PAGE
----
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Billy W

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    Award winning audio post producer, production sound mixer, and filmmaker based out of Boston, MA.
  • Interested in Sound for Picture

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  1. Hey Simon, any update on whether Wisycom MCR41-42 slot-in receivers fit your dashboard?
  2. Client is a major airline and I believe getting permission to use wireless isn't an issue. I will have to be stealthy to not make passengers nervous. Good call on the ZFR300. This or something like it would be a great.
  3. I have a potential upcoming job that would require recording sound on a a commercial airliner while it's in flight. Thoughts that come to mind: - Lav's will be the only reliable source of audio - Perhaps the AC, air blowing systems can be shut down or minimized for sound purposes while in flight. - Film at cruising altitude for reduced noise - Talent will need to talk very loudly - I'm wondering if wireless is an issue while flying - Overdubs may be required Does anyone have any experience recording in this sort of atmosphere? Any ideas how to deal with the crazy amount of noise on an airplane?
  4. Thanks for the advice everyone. Boston isn't a huge market and I've mostly encountered many many small shoots and student films from small production companies that all seem to have very unique and cavalier approaches to how the set is ran. I'm assuming a lot of it is jobs a "professional" PSM wouldn't want to touch. This is partially the reason why I've never encountered this problem. And Jan, I'm trying man. I quit the day job years ago and am meeting as many mixers as I can. Wish me luck, huh?
  5. I'm definitely a novice to the scene but am well practised in making great recordings and have worked as an audio post producer for quite some time and know what is expected from that angle. I am, however, somewhat new to the traditions of the production world and am hungry to learn. I've been reaching out and meeting local PSM's to both learn and make friends in the field, but have had very little luck finding some sort of apprentice role in the Boston area, so I tend to learn everything on my own either on set or on the internet. JD - thank you very much for the book recommendations.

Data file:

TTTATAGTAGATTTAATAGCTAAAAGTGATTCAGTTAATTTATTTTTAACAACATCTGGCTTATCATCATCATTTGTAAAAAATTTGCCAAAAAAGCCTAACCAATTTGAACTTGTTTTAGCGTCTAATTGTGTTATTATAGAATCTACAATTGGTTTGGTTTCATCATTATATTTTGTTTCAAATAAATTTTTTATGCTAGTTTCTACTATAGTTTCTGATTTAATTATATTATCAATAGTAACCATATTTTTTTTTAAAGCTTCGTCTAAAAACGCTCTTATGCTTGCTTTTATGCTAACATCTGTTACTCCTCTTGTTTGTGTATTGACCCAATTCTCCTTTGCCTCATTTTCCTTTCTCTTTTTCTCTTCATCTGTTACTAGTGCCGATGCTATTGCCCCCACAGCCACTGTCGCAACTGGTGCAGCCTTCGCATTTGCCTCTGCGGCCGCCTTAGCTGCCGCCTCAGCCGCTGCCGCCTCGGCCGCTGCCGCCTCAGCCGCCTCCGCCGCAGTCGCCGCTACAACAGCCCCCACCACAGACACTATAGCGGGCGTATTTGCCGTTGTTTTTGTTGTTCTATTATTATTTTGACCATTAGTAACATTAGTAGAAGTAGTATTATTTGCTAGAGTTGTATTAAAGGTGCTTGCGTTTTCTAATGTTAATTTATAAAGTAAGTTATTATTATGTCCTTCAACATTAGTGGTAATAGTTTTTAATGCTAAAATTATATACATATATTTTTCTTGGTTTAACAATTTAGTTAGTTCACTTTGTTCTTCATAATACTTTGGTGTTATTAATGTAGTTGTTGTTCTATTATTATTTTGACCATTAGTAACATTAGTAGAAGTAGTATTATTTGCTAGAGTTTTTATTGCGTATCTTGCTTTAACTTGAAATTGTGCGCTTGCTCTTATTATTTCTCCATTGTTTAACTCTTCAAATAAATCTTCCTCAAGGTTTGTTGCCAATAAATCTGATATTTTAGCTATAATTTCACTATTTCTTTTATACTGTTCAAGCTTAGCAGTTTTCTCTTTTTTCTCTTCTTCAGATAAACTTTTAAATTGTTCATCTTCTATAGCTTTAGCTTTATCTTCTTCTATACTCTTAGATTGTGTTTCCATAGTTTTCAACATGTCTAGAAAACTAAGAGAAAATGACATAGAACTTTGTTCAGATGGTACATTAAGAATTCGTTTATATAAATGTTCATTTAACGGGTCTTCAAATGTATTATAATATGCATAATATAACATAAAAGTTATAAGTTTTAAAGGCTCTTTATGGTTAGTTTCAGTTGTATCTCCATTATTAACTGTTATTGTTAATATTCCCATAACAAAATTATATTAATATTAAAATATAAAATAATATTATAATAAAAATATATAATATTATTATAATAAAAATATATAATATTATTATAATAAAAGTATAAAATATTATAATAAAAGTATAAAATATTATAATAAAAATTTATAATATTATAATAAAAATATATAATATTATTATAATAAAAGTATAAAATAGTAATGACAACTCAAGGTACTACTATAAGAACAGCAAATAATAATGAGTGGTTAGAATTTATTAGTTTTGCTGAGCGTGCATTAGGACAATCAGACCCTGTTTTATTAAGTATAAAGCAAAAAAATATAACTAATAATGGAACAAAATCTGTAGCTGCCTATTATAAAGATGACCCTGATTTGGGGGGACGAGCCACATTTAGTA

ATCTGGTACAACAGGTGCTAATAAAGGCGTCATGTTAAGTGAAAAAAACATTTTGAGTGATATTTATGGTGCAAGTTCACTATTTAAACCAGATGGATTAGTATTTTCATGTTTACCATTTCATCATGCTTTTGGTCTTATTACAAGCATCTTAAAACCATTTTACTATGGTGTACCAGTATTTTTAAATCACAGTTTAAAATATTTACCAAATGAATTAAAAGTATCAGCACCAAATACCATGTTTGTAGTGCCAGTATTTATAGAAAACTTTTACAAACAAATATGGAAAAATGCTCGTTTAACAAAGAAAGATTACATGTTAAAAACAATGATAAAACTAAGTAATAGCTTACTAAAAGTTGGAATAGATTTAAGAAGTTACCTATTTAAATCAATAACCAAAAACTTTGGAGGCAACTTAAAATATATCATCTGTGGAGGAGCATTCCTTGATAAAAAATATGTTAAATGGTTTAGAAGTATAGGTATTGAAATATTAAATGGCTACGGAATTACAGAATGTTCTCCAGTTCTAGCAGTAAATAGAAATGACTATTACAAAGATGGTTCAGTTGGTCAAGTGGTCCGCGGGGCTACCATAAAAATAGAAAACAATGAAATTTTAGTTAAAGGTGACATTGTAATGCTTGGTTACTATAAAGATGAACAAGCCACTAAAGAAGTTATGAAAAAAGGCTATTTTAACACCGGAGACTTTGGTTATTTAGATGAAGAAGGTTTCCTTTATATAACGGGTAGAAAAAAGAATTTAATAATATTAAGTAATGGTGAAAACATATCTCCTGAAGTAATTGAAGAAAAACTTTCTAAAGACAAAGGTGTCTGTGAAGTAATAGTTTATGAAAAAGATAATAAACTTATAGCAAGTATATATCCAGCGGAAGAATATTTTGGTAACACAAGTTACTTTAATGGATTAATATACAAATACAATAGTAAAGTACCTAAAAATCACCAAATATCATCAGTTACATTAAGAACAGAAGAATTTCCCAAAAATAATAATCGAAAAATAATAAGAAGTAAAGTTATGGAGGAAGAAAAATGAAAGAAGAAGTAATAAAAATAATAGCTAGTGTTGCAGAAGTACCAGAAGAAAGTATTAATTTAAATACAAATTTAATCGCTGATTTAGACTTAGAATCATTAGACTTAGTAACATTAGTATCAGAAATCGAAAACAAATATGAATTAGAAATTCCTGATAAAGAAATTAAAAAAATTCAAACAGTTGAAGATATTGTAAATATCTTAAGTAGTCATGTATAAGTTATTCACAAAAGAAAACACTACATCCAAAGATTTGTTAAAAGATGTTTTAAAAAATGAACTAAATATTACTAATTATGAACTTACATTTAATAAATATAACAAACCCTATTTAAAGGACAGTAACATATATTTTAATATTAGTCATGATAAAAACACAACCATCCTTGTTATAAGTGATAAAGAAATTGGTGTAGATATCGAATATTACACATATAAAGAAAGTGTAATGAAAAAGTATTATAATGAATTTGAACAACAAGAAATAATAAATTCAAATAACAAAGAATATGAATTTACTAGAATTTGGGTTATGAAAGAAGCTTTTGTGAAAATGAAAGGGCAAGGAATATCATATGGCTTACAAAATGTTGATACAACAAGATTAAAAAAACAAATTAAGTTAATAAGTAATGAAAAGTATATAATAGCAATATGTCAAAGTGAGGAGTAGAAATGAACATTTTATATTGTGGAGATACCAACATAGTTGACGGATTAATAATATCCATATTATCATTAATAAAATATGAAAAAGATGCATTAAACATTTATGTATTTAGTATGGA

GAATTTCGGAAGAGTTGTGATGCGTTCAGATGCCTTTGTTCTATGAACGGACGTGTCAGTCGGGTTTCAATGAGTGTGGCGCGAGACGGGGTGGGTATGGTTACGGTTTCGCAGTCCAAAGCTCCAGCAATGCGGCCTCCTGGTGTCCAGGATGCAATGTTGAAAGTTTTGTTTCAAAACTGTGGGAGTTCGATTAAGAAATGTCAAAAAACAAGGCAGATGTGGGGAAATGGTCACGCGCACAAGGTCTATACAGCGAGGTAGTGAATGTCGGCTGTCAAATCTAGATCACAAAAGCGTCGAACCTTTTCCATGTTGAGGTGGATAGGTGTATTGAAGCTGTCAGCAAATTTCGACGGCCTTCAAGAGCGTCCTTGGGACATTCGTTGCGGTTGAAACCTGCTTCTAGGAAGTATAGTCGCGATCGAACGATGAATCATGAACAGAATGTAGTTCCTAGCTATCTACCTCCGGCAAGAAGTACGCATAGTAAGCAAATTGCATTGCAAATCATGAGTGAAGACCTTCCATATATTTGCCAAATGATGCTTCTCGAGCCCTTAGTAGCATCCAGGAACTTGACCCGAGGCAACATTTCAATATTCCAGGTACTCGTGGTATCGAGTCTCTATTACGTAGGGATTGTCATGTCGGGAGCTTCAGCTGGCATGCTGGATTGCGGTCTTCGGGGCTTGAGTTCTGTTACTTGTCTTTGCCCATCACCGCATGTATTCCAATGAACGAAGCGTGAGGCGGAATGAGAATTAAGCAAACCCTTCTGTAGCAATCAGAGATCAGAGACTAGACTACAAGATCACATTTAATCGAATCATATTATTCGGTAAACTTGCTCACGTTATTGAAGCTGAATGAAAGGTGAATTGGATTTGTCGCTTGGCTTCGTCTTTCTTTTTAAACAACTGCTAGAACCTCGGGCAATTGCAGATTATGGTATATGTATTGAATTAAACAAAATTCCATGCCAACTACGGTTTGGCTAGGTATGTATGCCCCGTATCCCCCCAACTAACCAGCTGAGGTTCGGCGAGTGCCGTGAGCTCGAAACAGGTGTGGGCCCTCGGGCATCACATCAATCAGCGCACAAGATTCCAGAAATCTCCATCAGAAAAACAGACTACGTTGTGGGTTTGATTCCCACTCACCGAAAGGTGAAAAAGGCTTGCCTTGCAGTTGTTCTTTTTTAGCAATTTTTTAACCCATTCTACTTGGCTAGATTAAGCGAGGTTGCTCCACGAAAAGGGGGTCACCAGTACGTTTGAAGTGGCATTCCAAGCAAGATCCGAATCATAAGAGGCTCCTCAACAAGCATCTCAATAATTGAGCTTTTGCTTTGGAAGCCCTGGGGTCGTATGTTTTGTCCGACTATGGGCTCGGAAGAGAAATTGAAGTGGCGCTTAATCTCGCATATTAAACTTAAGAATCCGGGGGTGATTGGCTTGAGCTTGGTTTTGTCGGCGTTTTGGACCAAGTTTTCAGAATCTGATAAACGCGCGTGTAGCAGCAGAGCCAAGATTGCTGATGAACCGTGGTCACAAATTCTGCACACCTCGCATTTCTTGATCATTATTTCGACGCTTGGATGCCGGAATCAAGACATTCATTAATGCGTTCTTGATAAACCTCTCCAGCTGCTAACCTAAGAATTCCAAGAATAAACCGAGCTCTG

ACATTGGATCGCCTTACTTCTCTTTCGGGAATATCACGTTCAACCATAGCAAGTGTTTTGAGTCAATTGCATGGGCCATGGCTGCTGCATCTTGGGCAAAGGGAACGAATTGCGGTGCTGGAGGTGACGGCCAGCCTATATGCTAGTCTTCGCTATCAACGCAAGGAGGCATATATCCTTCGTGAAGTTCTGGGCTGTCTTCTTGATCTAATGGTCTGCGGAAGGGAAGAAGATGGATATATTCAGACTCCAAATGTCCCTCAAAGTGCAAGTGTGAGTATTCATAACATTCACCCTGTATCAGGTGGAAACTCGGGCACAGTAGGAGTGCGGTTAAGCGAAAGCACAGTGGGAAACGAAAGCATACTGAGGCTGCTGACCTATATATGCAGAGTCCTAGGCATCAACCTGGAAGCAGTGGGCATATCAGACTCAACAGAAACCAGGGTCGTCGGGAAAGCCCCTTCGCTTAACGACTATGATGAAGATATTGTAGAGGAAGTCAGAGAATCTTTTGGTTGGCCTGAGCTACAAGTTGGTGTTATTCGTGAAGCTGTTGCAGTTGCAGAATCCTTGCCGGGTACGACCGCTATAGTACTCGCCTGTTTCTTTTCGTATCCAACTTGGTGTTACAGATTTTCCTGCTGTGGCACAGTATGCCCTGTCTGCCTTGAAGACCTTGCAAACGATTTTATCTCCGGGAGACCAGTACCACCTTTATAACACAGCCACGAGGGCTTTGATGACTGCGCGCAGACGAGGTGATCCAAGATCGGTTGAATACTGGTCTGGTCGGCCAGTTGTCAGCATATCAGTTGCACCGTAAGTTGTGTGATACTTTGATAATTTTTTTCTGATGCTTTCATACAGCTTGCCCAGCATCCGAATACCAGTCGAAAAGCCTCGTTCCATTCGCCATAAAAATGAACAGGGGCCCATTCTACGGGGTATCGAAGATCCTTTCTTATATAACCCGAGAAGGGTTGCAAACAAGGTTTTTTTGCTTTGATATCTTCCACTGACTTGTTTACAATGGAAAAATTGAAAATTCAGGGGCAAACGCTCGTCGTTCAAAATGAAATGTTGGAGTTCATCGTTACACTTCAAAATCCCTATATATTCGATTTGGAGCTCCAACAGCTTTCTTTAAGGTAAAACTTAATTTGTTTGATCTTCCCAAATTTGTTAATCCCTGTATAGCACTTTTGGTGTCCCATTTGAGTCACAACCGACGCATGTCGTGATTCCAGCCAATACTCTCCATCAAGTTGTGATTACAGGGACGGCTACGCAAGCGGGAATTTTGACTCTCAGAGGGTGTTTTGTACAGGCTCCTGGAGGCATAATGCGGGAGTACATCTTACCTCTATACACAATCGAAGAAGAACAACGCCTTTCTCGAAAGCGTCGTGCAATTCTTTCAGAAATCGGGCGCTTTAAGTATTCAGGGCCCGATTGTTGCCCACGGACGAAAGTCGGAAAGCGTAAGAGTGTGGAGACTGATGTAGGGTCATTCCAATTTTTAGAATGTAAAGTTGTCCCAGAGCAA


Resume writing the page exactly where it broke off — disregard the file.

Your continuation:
6. I've been doing it for about 3, only 1 year full time. Very new and always learning, but it would appear the "production sound 101" book hasn't been written. My situation wasn't literally written into any of the (mostly useless) film/sound books I've accumulated over the past decade. Is there some secret wiki somewhere or a book you would recommend? Or will it just be a series of gaffs and asking around to figure this all out? Thanks again for the advice everyone.
  7. Not sure what the criteria for a "professional" shoot is but I guess this was one of those. Funny thing is they didn't even use the Timecode in post. They used camera sound for pluraleyes sync and manual where needed.
  8. Thanks for the replies. I guess its just a word of mouth rule as I can't seem to find any documentation that this is the standard. Lesson learned. So do you just always bring a Timecode slate or dumb slate? Timecode slates aren't cheap and based on the amount I've been asked to supply one, I would probably rent.
  9. I was on set of a commercial shoot doing run and gun production sound mixing this past week and I hit quite a snarl. As soon as I arrived I was asked if I had slate. There was no mention of bringing slate on our prepro call and this marked my first experience of being expected to have one without previously talking about it. The producer, DP, and AC all looked at me in agreement and said, "sound always brings slate." I felt bad beside I couldn't refute on the spot, but now that I've researched I can't find anything on the subject. I would assume either the AC or whoever is renting gear would bring it. So does anyone here know who brings the slate? New poster here, done lurking in the shadows. Hello!
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